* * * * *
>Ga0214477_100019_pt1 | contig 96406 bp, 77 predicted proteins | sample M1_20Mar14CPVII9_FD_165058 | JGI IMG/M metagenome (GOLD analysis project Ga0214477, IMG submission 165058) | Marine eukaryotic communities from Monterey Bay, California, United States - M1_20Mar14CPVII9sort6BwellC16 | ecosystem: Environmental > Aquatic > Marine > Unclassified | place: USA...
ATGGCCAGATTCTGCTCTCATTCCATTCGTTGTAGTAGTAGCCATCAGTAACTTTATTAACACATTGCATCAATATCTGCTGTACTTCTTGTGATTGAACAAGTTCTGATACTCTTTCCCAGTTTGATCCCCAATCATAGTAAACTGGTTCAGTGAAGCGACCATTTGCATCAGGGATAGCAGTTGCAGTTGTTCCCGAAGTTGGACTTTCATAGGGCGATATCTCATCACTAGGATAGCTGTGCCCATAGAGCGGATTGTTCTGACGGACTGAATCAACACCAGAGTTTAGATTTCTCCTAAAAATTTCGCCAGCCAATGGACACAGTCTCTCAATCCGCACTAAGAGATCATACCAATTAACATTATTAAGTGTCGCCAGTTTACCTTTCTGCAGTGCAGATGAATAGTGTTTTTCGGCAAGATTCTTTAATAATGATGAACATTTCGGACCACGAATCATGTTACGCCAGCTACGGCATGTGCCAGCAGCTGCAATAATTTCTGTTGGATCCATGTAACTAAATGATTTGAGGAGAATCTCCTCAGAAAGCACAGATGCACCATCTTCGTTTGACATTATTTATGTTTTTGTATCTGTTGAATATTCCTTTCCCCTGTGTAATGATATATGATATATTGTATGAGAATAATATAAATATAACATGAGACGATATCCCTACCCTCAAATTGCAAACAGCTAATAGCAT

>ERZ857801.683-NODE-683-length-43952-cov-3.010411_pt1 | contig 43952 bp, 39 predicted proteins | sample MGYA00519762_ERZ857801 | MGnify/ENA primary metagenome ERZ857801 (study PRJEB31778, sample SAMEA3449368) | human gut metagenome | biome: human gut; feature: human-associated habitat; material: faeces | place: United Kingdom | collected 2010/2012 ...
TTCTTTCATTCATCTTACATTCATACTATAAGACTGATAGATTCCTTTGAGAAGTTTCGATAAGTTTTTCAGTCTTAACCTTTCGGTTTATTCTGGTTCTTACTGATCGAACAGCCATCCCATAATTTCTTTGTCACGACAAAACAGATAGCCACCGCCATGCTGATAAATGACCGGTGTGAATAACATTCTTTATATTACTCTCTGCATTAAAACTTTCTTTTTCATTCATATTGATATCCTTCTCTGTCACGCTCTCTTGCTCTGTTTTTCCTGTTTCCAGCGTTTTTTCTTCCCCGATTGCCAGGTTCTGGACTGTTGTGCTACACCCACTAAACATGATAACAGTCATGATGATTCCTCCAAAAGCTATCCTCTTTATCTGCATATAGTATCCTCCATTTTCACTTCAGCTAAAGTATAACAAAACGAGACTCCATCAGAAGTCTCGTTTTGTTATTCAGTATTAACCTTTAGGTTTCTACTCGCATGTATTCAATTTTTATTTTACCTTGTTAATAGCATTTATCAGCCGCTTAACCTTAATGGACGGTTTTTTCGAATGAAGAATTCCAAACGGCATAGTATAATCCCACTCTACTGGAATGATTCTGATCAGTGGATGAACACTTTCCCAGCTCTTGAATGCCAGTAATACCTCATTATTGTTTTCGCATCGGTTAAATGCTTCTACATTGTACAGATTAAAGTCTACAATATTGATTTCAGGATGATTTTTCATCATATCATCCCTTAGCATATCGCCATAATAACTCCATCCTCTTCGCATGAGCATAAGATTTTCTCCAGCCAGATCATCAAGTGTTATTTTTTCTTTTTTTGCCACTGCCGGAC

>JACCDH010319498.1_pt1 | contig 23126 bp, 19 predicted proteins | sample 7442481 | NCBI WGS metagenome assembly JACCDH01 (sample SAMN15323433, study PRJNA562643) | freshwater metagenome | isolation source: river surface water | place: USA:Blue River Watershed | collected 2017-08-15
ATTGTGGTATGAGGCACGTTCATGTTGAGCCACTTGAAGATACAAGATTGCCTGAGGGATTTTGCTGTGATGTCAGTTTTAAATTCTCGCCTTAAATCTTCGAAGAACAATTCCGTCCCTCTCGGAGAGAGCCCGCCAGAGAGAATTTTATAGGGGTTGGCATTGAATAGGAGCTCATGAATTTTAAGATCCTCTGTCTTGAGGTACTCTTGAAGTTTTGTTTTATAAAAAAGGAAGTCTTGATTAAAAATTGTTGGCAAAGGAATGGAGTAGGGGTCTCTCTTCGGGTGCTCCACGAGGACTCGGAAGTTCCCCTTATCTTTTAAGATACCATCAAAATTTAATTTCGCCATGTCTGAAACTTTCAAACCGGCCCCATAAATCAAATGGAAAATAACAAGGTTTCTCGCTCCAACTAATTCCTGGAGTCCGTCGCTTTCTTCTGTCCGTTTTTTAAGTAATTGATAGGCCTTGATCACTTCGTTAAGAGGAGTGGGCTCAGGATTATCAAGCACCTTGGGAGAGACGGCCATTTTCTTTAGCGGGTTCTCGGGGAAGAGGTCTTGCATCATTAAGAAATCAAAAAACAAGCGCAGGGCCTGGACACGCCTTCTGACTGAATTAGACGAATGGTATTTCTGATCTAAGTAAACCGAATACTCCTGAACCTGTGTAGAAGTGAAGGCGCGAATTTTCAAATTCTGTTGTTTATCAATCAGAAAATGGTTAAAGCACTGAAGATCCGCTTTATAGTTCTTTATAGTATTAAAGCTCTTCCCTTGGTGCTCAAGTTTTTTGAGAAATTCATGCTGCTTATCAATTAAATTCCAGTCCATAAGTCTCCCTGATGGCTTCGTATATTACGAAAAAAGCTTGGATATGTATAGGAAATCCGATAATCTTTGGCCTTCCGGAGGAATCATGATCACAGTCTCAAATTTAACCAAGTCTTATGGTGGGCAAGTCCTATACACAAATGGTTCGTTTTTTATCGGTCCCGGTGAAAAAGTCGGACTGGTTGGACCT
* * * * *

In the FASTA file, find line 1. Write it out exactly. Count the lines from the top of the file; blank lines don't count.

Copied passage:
>Ga0214477_100019_pt1 | contig 96406 bp, 77 predicted proteins | sample M1_20Mar14CPVII9_FD_165058 | JGI IMG/M metagenome (GOLD analysis project Ga0214477, IMG submission 165058) | Marine eukaryotic communities from Monterey Bay, California, United States - M1_20Mar14CPVII9sort6BwellC16 | ecosystem: Environmental > Aquatic > Marine > Unclassified | place: USA...